The unanimous recommendation by virtually all experts is that the single most important anti aging measure anyone can follow regardless of age, disability or general level of fitness is to exercise regularly. Sedentary lifestyles are known to accelerate just about every unwanted aspect of aging. Physical activity slows the erosion of muscle strength, maintains better respiratory functioning and cardiovascular health, limits the risk of developing diabetes and helps prevent osteoporosis by increasing bone mass. It also facilitates digestion, promotes efficient bowel function, reduces insomnia and lessens the risk of depression.
Elderly individuals who exercise regularly typically outperform individuals half their age in various sports and usually have significantly fewer risks for heart disease such as high blood pressure, a better lipid profile and less weight than individuals who do not exercise. A published article in the Archives of Internal Medicine stated that in a survey of about 5000 men and approximately the same amount of women who exercise vigorously, had cholesterol and triglyceride levels 9% to 27% lower than those found in sedentary men. Some experts point out that such changes may reduce the risk of dying of heart disease by as much as 25%. Additionally, women also reported that vigorous exercise significantly improved lipid profiles much more than their sedentary counterparts.
A recent article in the American College of Sports Medicine recommended that in order to be effective, a program must include the following components: aerobic exercise such as running or bicycling, which increases the demand placed on the cardiovascular and respiratory system; strength training using light weights or an individual’s own body weight to work the major muscle groups; and stretching to improve flexibility in both the joints and muscles.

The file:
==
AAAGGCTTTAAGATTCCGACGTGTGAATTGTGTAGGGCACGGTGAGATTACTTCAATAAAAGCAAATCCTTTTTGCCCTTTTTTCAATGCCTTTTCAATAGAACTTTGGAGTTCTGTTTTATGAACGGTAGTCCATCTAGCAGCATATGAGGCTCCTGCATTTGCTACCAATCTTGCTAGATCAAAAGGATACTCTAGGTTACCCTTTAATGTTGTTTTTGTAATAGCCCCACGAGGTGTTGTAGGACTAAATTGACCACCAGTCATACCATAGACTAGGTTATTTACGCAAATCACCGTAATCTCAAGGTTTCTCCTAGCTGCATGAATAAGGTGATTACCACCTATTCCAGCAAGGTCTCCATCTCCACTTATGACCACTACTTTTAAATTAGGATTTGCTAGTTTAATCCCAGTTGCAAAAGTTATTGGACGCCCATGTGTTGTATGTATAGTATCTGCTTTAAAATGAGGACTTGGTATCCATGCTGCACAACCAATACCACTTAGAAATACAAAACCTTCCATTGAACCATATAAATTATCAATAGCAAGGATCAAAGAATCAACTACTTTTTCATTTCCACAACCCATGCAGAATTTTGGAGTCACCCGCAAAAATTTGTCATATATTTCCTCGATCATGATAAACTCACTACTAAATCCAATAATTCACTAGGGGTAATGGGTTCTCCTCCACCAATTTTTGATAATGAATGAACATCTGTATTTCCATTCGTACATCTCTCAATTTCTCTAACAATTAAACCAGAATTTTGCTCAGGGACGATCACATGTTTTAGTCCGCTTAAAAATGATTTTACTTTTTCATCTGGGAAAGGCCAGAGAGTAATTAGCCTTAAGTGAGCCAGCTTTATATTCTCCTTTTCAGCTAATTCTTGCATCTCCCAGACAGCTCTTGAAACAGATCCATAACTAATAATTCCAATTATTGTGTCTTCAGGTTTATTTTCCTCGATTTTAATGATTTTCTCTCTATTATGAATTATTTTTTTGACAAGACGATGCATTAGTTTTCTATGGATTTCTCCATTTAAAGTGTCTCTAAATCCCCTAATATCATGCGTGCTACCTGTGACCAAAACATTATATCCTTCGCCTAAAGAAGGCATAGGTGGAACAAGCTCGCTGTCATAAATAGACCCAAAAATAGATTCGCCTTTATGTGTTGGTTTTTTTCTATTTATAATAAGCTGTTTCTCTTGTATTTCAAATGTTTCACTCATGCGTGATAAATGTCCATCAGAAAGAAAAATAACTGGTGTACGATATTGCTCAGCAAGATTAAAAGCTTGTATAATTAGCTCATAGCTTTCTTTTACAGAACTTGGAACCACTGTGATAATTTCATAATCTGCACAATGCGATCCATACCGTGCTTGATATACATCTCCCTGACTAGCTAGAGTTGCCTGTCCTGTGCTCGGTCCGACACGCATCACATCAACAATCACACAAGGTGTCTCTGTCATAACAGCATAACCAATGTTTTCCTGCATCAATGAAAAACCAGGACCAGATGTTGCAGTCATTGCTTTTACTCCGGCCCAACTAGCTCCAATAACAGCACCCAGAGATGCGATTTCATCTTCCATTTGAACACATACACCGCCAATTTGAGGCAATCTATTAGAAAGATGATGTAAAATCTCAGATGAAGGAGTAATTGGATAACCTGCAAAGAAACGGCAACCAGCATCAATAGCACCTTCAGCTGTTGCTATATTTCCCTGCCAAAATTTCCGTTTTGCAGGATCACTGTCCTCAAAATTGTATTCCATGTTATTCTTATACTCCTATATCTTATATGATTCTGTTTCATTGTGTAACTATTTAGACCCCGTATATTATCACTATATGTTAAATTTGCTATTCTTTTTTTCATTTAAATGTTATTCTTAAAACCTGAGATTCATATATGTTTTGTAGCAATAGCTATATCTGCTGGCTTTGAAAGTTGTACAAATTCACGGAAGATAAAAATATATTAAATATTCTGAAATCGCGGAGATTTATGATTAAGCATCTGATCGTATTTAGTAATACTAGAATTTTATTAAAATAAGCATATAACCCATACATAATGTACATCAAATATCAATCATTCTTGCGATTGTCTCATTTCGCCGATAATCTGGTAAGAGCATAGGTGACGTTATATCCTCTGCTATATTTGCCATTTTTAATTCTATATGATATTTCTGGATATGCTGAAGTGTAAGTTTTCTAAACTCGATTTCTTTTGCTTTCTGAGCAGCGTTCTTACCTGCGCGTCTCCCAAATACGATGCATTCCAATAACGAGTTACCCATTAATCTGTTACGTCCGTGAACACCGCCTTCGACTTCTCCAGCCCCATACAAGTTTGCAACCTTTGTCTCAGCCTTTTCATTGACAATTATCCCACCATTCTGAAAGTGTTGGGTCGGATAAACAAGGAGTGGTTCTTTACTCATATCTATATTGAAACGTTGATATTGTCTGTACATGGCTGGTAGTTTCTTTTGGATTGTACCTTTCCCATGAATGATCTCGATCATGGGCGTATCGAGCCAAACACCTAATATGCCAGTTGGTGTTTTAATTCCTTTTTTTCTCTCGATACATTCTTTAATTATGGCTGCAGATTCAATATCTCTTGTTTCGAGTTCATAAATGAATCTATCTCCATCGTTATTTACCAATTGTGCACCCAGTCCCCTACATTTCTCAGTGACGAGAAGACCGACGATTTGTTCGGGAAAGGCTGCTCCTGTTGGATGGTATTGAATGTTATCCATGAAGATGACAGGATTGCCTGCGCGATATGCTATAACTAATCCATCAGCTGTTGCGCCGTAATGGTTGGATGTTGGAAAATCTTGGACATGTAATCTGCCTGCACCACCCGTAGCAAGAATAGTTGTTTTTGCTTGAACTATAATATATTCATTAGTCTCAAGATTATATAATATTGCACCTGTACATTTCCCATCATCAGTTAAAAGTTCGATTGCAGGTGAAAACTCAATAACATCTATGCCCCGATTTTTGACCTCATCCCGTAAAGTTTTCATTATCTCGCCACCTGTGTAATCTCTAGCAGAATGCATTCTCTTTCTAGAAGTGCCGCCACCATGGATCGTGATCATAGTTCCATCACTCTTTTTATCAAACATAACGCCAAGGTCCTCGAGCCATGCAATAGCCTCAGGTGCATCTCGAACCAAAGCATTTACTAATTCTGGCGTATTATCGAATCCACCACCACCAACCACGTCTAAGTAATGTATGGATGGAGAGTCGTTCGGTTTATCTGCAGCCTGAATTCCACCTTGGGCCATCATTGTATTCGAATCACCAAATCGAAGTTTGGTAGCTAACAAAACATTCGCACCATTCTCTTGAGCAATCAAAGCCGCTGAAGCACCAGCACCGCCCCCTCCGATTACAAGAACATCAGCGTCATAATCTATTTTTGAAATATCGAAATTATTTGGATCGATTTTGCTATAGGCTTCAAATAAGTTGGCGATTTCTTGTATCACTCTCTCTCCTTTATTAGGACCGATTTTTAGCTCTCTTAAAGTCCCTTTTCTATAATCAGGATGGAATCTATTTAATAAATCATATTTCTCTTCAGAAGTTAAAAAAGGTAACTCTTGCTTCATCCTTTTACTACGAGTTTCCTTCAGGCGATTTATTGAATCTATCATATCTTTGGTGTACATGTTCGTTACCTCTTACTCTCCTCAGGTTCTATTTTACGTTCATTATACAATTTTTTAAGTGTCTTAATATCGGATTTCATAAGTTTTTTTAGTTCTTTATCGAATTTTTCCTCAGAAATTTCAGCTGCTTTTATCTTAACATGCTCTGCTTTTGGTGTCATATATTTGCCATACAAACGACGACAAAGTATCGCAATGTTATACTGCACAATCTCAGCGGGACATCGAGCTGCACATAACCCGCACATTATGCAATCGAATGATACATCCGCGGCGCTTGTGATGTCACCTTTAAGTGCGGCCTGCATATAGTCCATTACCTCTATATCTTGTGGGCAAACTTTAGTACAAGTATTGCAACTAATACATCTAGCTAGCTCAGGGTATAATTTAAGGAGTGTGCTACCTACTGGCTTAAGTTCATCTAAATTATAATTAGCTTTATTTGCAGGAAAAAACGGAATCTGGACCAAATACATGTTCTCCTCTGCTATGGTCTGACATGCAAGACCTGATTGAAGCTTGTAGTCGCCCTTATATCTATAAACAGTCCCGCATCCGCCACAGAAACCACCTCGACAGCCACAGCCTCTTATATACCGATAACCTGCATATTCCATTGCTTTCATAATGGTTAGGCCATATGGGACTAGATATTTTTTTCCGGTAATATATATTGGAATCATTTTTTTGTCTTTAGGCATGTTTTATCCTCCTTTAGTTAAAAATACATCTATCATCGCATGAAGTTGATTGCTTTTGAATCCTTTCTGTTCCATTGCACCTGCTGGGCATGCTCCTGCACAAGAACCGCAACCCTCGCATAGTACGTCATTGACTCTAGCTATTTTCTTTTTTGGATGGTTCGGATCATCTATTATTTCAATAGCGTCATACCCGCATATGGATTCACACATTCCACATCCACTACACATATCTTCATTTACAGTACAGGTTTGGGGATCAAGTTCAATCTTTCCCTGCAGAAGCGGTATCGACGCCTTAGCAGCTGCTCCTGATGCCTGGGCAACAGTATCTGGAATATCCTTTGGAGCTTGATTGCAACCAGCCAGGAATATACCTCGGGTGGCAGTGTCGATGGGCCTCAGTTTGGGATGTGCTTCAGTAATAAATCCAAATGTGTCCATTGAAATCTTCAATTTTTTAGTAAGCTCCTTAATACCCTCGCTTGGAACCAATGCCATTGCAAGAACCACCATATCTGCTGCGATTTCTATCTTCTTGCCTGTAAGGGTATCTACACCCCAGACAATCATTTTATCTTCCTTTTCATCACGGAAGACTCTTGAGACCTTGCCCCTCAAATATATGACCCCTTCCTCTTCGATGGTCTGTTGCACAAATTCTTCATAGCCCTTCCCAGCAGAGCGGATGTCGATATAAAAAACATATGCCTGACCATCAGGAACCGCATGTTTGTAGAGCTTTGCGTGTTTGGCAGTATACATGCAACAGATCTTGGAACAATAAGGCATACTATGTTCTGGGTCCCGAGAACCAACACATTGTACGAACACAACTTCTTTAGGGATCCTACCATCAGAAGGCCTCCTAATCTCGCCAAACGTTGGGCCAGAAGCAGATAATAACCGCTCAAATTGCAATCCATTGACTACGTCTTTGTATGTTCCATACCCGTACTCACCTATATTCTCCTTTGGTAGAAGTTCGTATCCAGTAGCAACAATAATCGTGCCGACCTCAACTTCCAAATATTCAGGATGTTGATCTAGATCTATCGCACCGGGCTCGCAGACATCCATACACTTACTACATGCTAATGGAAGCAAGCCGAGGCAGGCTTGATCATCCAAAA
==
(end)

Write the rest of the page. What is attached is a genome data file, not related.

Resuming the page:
Some experts recommend that you should exercise, expending 2,000 to 3,000 calories per week above your normal sedentary baseline level, which is roughly the equivalent of jogging about 4 miles a day, five days a week. Research has found however, that less vigorous exercise is also highly beneficial. One study found for example, that taking a brisk 30 minute walk three times a week can reduce blood pressure by an average of 10 mm Hg/ 8.6 mm Hg.
The amount of exercise actually done depends upon your general health, present level of fitness and what you can actually do. Obviously, older, unconditioned muscles and bones are much more vulnerable to injury, so commitment and consistency are extremely important. Exercise on a regular basis is always the best means of protection.
You should always check with your doctor prior to beginning any type of exercise routine. Also,you should always begin gradually in order to ensure success, especially if you’re over the age of 50. If you have never exercised before, you should talk to your physician who may even recommend a physical therapist or other specialist who can offer you instruction prior to beginning an exercise program.
Some Information from The Johns Hopkins Medical Guide to Health After 50
Webpage and additional information by Paul Susic Ph.D. Licensed Psychologist